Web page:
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Huffword is a term used in Managing Gigabytes by Ian H. Witten, Alistair Moffat, and Timothy C. Bell,[1] for Huffman coding of text where each symbol represents a word instead of a single character. The codec is useful for compressing text with random access even on machines with limited work RAM, such as text in an electronic book or character dialogue in a video game.


All languages have inherent redundancy to protect against misunderstandings due to noise.[2] This manifests in the written word as correlation among characters in a text. Assuming a memory with no noise, a text can be made to fit in a smaller memory using lossless data compression.

Word-based compression segments a text into words, defined as sequences of letters and numbers, and nonwords, defined as sequences of other characters. This improves on coding a character at a time because it captures context between characters (e.g. q appears most often before u) that a character-based Huffman code cannot capture alone.[3] This definition of a word fails for languages written in scripts without word dividers or for highly synthetic languages[4] with more hapax legomena (words that occur only once in a collection of text) than a far less synthetic language such as English, in the same way that word-based full-text search fails. Thus it may not perform so well on polysynthetic languages like Mapudungun where a word is used only four times on average, compared to 50 for a mildly fusional language like Spanish.[5] But it should work well for English and other languages of western Europe.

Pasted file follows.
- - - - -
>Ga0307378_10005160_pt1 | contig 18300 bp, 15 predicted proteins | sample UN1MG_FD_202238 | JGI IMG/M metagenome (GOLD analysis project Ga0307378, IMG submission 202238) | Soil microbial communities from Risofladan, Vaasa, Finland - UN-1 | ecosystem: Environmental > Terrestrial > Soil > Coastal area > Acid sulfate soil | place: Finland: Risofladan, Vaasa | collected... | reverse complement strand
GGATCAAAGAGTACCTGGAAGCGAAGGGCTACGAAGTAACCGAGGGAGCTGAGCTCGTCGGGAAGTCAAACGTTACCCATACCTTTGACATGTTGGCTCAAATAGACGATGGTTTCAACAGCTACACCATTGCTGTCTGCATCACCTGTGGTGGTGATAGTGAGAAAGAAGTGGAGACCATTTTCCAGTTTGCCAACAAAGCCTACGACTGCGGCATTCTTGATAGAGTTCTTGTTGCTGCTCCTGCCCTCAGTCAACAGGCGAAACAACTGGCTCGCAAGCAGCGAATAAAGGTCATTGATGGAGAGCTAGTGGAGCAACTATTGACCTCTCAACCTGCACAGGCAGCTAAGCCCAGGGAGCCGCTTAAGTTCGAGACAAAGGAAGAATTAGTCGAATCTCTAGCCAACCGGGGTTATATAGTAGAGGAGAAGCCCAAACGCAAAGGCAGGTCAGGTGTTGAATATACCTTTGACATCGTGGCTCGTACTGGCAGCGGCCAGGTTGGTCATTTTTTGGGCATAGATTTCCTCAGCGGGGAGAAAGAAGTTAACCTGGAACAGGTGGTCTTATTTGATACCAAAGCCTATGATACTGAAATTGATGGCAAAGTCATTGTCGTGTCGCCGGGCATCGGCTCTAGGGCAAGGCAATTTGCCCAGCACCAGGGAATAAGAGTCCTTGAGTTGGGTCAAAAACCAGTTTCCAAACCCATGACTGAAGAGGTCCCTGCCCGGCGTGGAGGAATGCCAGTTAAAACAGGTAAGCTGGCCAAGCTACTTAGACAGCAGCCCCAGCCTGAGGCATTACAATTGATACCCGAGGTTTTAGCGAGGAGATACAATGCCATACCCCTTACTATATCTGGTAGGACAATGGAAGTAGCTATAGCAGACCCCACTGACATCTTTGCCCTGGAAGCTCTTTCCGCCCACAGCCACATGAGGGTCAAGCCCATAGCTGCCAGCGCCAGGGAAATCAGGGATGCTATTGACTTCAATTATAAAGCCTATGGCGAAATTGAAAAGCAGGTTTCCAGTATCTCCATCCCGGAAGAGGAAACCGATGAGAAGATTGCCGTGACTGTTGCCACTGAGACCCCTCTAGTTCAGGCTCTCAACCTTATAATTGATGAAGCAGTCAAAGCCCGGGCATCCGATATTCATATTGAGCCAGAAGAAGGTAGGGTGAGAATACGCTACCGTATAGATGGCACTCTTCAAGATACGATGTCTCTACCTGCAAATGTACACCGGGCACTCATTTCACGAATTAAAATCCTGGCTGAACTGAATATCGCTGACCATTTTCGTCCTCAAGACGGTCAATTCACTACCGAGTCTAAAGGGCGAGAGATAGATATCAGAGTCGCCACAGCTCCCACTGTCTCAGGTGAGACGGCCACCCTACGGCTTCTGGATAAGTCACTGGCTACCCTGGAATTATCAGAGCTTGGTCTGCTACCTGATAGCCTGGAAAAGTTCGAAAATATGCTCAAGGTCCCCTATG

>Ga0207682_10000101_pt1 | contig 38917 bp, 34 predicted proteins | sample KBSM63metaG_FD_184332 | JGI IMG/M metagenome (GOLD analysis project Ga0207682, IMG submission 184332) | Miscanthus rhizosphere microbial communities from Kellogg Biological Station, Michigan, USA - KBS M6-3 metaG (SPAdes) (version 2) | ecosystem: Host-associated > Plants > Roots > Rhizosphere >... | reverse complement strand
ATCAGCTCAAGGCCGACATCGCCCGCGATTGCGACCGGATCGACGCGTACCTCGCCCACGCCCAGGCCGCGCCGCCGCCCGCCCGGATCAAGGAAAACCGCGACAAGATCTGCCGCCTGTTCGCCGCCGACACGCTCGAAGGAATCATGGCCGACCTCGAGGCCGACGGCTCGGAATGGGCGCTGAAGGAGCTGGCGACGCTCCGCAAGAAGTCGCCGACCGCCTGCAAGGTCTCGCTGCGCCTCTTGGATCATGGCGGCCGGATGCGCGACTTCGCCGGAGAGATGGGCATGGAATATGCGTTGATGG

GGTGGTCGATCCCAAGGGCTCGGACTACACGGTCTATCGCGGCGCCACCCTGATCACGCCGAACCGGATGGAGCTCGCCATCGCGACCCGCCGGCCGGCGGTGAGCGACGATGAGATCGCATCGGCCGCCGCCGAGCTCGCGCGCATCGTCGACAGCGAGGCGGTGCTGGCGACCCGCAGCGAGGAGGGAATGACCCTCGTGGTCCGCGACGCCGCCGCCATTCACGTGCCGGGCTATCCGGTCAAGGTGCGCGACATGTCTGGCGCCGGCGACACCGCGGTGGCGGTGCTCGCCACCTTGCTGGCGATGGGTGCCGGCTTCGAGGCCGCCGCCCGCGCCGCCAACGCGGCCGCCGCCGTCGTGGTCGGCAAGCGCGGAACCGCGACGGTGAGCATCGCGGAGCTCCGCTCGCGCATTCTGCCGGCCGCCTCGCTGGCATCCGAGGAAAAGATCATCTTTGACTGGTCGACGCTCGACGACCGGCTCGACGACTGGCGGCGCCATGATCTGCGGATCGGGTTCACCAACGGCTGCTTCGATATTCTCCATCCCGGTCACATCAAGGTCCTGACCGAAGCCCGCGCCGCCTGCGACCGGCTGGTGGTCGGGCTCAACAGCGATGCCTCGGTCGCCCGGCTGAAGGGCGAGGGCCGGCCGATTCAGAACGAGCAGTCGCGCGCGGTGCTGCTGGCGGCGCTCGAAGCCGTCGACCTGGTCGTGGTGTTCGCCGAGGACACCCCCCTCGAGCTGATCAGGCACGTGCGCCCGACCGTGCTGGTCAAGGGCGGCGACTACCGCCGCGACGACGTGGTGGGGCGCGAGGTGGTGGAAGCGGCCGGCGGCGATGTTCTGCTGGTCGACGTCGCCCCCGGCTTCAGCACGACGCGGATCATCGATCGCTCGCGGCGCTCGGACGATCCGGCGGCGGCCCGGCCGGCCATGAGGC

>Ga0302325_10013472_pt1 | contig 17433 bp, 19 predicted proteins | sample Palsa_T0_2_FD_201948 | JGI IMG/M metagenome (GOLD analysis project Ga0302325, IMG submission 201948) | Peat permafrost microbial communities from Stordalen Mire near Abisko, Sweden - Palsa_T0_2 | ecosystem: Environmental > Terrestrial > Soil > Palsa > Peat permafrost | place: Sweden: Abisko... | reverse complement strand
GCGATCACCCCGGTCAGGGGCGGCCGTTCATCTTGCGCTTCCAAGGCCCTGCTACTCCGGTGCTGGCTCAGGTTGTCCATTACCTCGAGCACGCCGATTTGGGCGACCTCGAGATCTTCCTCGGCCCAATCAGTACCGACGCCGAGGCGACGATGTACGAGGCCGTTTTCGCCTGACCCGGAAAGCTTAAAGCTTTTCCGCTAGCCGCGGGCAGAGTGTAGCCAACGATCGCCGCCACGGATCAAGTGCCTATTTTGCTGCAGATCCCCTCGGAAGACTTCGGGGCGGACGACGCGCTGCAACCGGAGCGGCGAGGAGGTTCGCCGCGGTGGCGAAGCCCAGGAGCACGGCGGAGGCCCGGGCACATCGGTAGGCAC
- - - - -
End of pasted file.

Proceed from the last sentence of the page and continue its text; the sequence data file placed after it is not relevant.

The LZ77 family of lossless codecs also captures context. LZ77 captures context not only within a word but also between words, which Huffword alone cannot capture without some sort of Markov chain or higher-order dictionary. But LZ77's sliding window approach requires much more work RAM than a method using a static dictionary. Seeking within a compressed document is also much more time-consuming with LZ77, as the decoder has to restart from the beginning of a compressed block.